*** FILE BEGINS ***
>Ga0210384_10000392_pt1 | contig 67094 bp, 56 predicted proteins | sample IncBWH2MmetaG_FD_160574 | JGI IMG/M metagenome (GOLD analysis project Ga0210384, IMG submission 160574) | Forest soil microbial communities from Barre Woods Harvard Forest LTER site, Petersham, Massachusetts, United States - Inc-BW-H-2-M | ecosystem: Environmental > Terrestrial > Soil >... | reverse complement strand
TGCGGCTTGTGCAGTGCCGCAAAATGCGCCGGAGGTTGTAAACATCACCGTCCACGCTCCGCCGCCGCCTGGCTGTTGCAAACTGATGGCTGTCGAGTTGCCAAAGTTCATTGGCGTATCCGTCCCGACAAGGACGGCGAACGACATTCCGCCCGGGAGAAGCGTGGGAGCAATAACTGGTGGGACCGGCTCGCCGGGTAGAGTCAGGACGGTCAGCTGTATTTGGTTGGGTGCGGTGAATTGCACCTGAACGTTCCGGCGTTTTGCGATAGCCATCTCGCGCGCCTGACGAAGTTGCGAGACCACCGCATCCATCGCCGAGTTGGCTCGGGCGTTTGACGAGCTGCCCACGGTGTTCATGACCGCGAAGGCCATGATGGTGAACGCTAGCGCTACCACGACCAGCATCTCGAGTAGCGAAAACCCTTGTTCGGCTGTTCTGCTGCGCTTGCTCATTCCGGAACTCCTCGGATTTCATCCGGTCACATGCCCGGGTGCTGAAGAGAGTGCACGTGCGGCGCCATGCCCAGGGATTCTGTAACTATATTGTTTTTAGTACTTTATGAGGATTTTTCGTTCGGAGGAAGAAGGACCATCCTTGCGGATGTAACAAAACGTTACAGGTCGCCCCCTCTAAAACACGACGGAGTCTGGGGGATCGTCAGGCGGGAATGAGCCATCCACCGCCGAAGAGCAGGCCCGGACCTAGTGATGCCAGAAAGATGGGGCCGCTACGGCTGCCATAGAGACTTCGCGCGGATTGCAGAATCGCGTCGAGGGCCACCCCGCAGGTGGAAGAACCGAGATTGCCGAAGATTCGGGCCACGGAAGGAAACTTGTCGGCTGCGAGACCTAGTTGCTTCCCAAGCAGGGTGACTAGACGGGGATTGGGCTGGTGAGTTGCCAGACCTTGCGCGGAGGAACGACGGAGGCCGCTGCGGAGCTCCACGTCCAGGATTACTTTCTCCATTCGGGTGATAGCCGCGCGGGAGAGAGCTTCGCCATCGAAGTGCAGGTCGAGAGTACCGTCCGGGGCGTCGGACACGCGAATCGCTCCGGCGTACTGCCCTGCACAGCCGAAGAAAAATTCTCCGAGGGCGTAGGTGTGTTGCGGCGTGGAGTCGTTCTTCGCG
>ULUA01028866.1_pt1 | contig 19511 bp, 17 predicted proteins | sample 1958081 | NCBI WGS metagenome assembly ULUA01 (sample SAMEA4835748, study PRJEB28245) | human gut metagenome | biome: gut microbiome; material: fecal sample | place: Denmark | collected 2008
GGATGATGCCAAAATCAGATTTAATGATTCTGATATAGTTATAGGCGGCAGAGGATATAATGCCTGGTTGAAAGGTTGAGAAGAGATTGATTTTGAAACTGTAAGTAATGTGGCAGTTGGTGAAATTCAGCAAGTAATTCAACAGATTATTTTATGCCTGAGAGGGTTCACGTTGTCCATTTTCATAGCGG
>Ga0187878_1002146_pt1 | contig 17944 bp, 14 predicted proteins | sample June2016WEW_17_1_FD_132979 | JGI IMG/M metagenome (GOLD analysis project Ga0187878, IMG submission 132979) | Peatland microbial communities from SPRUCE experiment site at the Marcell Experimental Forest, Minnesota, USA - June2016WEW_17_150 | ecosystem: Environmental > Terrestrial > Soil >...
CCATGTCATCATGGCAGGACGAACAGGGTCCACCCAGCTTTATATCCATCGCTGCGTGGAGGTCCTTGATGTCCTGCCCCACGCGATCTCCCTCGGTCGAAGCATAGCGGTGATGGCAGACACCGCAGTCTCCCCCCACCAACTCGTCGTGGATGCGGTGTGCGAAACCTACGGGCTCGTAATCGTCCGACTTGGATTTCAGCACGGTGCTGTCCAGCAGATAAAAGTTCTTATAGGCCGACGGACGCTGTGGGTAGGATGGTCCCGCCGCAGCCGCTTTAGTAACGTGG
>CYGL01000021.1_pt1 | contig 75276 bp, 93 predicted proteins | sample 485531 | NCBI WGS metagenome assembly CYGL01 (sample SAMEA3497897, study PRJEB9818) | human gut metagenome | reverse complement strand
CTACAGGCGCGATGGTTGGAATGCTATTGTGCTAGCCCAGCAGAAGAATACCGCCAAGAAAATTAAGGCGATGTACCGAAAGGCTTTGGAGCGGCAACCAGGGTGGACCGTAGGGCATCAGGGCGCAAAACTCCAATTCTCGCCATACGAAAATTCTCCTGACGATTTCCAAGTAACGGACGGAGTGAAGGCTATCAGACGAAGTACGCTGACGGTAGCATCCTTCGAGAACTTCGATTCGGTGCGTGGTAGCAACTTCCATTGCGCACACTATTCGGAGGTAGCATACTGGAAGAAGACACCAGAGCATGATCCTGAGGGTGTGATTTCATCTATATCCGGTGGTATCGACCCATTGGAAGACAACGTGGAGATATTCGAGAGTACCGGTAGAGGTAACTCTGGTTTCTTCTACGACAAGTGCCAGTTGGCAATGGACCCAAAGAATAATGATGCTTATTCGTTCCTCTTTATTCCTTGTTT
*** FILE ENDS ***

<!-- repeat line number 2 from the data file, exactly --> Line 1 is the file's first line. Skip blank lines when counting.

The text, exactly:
TGCGGCTTGTGCAGTGCCGCAAAATGCGCCGGAGGTTGTAAACATCACCGTCCACGCTCCGCCGCCGCCTGGCTGTTGCAAACTGATGGCTGTCGAGTTGCCAAAGTTCATTGGCGTATCCGTCCCGACAAGGACGGCGAACGACATTCCGCCCGGGAGAAGCGTGGGAGCAATAACTGGTGGGACCGGCTCGCCGGGTAGAGTCAGGACGGTCAGCTGTATTTGGTTGGGTGCGGTGAATTGCACCTGAACGTTCCGGCGTTTTGCGATAGCCATCTCGCGCGCCTGACGAAGTTGCGAGACCACCGCATCCATCGCCGAGTTGGCTCGGGCGTTTGACGAGCTGCCCACGGTGTTCATGACCGCGAAGGCCATGATGGTGAACGCTAGCGCTACCACGACCAGCATCTCGAGTAGCGAAAACCCTTGTTCGGCTGTTCTGCTGCGCTTGCTCATTCCGGAACTCCTCGGATTTCATCCGGTCACATGCCCGGGTGCTGAAGAGAGTGCACGTGCGGCGCCATGCCCAGGGATTCTGTAACTATATTGTTTTTAGTACTTTATGAGGATTTTTCGTTCGGAGGAAGAAGGACCATCCTTGCGGATGTAACAAAACGTTACAGGTCGCCCCCTCTAAAACACGACGGAGTCTGGGGGATCGTCAGGCGGGAATGAGCCATCCACCGCCGAAGAGCAGGCCCGGACCTAGTGATGCCAGAAAGATGGGGCCGCTACGGCTGCCATAGAGACTTCGCGCGGATTGCAGAATCGCGTCGAGGGCCACCCCGCAGGTGGAAGAACCGAGATTGCCGAAGATTCGGGCCACGGAAGGAAACTTGTCGGCTGCGAGACCTAGTTGCTTCCCAAGCAGGGTGACTAGACGGGGATTGGGCTGGTGAGTTGCCAGACCTTGCGCGGAGGAACGACGGAGGCCGCTGCGGAGCTCCACGTCCAGGATTACTTTCTCCATTCGGGTGATAGCCGCGCGGGAGAGAGCTTCGCCATCGAAGTGCAGGTCGAGAGTACCGTCCGGGGCGTCGGACACGCGAATCGCTCCGGCGTACTGCCCTGCACAGCCGAAGAAAAATTCTCCGAGGGCGTAGGTGTGTTGCGGCGTGGAGTCGTTCTTCGCG